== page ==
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Molecular Diagnosis of Naturally Infection with Eimeria nieschulzi in Laboratory Rats



Gautam Patra, M. Ayub Ali, Kh. Victoria Chanu, Jonathan Lalsiamthara, J.L. Kataria, Snigdha Hazarika, David Malsawmkima, R. Ravindran and L. Inaotombi Devi
 
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ABSTRACT

An outbreak of coccidiosis in laboratory rats has been described in this study. Clinically, out of 50 rats, 30 were died after showing symptoms of anorexia, emaciation and diarrhea. Post mortem examination showed the large and small intestine distended with necrotic and sloughed off mucosal epithelial cells with intestinal content. The examination of the gut contents revealed numerous Eimeria oocysts. After sporulation, the oocysts were identified as those of Eimeria nieschulzi. The infection due to Eimeria nieschulzi is confirmed by Polymerase Chain Reaction (PCR) after amplifying partial (~1.6 kb) nuclear 18S rDNA from DNA of E. nieschulzi. The histopathological examination showed severe damage of the lamina propria of the intestinal mucosa with numerous coccidian developmental stages in the epithelium of small intestine. Biochemical analysis of serum from infested rats presented a significant increase in serum alanine aminotransferase (ALT) and aspartate aminotransferase (AST), glucose, total proteins, globulin and inorganic phosphorous while a decrease in alkaline phosphatase and blood urea nitrogen with insignificant changes in potassium, sodium, magnesium and chloride.

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Gautam Patra, M. Ayub Ali, Kh. Victoria Chanu, Jonathan Lalsiamthara, J.L. Kataria, Snigdha Hazarika, David Malsawmkima, R. Ravindran and L. Inaotombi Devi, 2011. Molecular Diagnosis of Naturally Infection with Eimeria nieschulzi in Laboratory Rats. Research Journal of Parasitology, 6: 43-52.

DOI: 10.3923/jp.2011.43.52

URL: https://scialert.net/abstract/?doi=jp.2011.43.52
 
Received: September 15, 2010; Accepted: December 08, 2010; Published: February 07, 2011



INTRODUCTION

Coccidia are intracellular, obligate protozoa belonging to the phylum-Apicomplexa and are found in a wide variety of wild and domestic vertebrates (Duszynski and Upton, 2001). Coccidiosis affects the living host in many ways, depending upon the tissue preference of the particular parasite involved and the number of oocysts in the initial infection. Most of these parasites attack the mucosa of intestinal tract; therefore, symptoms are predominantly enteric. Two genera of concern are Eimeria and Isospora (Van Kruningen, 1995). Eimeria nieschulzi is an intestinal coccidian uncommon in laboratory rats but is common in wild rats. Pathogenic effects of E. nieschulzi infection are usually seen in young rats less than six months of age. Signs include diarrhea, weakness, emaciation and possibly death. Eimeria species developing in the crypts of enterocytes or in the cells lamina propria mucusa might cause sever coccidiosis (Duszynski and Upton, 2001; Slapeta et al., 2001). Eimeria nieschulzi is considered mildly pathogenic in small numbers. However, after primary infection with large number of sporulated oocysts, pathologic changes may be severe and include crypt hyperplasia, villus atrophy, increase villus to crypt ratio, cellular infiltration, oedema, hyperaemic to haemorrhagic bowel and increased mass of the small intestine. In addition to inducing pathologic lesions, E. nieschulzi infection reduces digestibility of dry matter, organic matter and nitrogen. Also, E. nieschulzi may alter the host response to concurrent or subsequent infection with other parasites (Al-Dahwi et al., 2006). Diagnosis of Eimeria infections and differentiation between species is usually attempted by consideration of clinical signs in the host and biological features of the parasites. The latter include prepatent period, site of development within the intestine and the morphological appearance of oocysts in the faeces and endogenous stages in the intestinal or caecal mucosa. The presence of parasites may be confirmed by post-mortem examination of the host or by fecal examination. Experimentally, passaging oocysts through chickens provide relevant information regarding prepatent periods and immunogenicity against reference strains (Shirley et al., 2005). However, the accurate identification of parasites (irrespective of developmental stage and sex) and their genetic characterization have important implications for systematic (taxonomy and phylogeny, population genetics, ecology and epidemiology) and also centre to diagnosis, treatment and control of the disease they cause (Gasser and Chilton, 2001).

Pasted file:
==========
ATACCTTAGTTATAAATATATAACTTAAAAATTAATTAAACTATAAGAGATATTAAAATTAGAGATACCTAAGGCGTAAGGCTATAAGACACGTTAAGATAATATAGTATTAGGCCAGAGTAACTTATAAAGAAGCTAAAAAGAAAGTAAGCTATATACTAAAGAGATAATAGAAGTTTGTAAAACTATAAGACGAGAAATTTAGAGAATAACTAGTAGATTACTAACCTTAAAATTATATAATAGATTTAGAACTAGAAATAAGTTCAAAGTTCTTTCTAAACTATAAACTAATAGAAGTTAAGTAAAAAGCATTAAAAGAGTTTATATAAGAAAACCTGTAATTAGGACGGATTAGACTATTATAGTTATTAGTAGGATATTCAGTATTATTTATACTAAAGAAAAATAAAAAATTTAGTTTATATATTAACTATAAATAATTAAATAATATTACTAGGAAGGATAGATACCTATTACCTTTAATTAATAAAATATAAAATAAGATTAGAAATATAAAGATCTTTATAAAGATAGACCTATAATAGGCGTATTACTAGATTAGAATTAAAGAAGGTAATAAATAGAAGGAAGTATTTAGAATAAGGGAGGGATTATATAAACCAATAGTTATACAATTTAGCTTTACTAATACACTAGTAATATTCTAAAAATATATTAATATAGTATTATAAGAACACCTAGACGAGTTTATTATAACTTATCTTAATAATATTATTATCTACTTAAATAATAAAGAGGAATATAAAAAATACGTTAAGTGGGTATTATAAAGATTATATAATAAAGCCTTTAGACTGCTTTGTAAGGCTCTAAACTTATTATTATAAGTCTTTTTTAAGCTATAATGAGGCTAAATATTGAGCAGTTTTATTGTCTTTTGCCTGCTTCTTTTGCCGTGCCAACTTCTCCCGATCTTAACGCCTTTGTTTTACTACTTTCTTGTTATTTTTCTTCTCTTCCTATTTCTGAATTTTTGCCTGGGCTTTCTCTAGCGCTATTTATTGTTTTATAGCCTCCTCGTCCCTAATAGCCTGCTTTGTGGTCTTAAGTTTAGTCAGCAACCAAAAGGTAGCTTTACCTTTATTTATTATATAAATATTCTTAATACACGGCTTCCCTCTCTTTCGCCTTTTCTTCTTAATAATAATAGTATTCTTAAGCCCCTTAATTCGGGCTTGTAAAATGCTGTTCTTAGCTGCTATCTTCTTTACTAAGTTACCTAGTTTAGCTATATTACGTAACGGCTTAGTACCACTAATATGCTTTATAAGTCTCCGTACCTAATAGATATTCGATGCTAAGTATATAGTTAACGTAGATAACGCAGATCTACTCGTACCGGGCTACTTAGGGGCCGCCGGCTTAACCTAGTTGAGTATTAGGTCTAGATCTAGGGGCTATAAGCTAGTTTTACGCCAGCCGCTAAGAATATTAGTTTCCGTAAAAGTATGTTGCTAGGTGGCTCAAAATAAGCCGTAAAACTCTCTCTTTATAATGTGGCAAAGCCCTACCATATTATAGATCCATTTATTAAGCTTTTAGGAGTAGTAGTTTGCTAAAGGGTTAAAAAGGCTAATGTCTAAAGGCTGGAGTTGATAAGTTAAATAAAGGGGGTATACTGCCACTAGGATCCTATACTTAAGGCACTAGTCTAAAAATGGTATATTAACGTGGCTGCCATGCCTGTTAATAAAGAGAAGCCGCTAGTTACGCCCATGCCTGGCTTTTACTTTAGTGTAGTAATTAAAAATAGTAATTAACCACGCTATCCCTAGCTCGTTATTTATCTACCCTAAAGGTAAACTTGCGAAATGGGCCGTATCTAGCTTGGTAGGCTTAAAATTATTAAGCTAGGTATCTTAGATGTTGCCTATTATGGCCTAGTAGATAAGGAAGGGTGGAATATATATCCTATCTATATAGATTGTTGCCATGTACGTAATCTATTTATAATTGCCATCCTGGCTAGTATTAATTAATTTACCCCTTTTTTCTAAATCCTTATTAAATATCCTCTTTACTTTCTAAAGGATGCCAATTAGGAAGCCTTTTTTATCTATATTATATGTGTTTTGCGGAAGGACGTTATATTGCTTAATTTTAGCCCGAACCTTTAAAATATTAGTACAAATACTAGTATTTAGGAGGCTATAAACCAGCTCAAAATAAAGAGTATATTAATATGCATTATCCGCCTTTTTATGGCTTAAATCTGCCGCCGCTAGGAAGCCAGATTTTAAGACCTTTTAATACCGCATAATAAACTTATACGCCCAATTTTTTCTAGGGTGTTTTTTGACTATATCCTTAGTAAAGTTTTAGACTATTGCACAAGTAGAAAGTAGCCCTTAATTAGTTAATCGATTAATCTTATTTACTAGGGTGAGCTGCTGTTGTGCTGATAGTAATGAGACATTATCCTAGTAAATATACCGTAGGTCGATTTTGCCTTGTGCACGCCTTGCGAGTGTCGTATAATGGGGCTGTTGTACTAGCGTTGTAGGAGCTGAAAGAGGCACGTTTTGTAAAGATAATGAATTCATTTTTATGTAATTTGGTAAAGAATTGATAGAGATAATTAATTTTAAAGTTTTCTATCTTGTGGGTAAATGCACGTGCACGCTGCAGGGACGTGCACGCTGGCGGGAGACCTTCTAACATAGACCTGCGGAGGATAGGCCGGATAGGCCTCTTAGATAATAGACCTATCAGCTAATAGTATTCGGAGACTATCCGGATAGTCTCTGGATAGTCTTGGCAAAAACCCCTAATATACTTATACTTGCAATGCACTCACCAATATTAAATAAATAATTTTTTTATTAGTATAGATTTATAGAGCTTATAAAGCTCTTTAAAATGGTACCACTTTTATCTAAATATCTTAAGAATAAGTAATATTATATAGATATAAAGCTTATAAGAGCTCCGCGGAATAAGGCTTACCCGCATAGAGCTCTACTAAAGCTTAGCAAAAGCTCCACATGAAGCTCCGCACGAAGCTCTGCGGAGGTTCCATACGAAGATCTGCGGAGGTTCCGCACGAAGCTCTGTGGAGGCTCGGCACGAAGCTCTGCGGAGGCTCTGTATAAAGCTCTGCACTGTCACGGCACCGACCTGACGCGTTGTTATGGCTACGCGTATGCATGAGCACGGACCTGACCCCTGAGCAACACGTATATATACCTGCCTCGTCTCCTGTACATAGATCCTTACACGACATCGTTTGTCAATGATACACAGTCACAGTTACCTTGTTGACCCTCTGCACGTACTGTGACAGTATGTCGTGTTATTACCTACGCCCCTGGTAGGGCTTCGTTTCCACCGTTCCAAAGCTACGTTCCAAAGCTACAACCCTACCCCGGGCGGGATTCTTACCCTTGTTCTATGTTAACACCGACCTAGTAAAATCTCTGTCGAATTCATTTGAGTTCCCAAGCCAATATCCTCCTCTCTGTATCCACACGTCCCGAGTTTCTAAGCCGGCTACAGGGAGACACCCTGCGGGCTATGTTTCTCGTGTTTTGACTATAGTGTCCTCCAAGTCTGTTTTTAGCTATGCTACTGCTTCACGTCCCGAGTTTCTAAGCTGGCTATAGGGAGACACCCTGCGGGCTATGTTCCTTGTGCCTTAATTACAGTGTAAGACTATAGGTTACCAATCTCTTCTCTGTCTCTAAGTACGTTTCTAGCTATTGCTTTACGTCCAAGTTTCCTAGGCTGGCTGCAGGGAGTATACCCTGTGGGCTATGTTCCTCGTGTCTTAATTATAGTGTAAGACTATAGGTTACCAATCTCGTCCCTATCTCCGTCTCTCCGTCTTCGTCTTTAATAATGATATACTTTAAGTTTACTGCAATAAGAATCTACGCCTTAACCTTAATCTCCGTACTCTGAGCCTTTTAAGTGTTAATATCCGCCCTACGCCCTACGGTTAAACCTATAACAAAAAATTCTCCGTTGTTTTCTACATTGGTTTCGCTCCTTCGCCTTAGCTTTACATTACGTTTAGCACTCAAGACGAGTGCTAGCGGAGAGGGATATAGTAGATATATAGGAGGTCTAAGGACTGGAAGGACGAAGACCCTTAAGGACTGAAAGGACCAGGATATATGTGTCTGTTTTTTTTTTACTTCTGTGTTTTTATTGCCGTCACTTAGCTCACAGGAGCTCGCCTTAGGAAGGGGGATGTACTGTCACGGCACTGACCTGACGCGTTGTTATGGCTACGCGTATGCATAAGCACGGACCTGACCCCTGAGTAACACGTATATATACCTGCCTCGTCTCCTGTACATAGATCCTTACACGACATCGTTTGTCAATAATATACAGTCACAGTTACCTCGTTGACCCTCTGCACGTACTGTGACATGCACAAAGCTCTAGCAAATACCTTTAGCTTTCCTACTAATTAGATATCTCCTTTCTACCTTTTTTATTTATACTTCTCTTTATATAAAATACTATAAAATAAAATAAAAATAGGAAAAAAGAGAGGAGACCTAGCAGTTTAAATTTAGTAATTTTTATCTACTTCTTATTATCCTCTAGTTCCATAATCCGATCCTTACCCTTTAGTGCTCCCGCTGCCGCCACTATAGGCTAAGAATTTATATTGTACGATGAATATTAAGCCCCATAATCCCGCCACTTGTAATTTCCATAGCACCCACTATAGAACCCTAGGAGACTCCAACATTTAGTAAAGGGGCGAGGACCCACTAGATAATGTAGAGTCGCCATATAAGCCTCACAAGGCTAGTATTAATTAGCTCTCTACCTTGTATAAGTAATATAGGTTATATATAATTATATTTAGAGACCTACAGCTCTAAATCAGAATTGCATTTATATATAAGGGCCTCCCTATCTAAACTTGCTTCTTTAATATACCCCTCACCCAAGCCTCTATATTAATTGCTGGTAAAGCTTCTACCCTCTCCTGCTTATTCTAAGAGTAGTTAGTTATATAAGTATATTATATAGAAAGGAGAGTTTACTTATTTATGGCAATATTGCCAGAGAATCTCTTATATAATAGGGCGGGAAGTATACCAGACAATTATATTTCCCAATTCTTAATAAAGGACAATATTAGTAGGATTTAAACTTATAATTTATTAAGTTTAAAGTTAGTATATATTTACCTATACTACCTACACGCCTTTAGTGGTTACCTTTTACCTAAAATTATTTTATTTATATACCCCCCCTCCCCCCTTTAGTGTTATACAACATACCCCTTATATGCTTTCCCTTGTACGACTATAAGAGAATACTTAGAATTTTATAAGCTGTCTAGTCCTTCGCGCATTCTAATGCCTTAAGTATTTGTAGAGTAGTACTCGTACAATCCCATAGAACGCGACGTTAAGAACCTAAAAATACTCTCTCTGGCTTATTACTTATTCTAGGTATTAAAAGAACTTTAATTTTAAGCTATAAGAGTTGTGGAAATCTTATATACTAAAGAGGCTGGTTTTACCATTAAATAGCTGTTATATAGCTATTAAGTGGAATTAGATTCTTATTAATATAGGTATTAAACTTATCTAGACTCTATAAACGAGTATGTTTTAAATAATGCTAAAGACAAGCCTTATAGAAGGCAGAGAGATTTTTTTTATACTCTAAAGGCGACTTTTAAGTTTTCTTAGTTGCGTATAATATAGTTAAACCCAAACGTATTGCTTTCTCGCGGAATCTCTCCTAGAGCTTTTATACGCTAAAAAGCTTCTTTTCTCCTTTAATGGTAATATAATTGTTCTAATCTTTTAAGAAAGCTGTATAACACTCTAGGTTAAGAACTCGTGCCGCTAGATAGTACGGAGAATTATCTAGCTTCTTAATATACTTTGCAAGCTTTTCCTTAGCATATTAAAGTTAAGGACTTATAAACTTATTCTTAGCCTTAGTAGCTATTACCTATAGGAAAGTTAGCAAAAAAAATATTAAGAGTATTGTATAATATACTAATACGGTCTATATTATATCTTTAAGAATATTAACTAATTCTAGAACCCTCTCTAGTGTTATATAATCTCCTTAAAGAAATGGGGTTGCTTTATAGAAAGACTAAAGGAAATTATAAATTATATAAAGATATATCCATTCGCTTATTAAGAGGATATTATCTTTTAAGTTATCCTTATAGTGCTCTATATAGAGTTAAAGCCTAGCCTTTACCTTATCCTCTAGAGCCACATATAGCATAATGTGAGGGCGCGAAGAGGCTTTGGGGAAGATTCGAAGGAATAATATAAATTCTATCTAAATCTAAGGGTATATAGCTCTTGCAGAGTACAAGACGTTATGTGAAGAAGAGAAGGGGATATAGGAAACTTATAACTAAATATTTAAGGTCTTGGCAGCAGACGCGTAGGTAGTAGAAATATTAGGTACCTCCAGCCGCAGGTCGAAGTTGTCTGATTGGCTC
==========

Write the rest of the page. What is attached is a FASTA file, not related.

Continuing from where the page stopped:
Recently, Polymerase Chain Reaction (PCR) based amplification of DNA have been used for the diagnosis of coccidial parasites of man and animals. A number of approaches have proved to be both specific and highly sensitive for analyses either of parasites grown in vitro or present in tissue samples and clinical materials, for e.g., Toxoplasma (Burg et al., 1989; Guay et al., 1993) Neospora (Holmdahl and Mattsson, 1996; Muller et al., 1996) and Eimeria (Beate et al., 1998; Su et al., 2003; Lew et al., 2003; Kawahara et al., 2008). Although there are some reports of coccidial infection in rats (Sevinc, 2001), pathology and biochemical observation in rat coccidiosis is very rare. The current study aimed to analyze the histopathological changes in the small intestine of laboratory rats naturally infected with E. nieschulzi along with some selected biochemical parameter changes induced by the parasite.

MATERIALS AND METHODS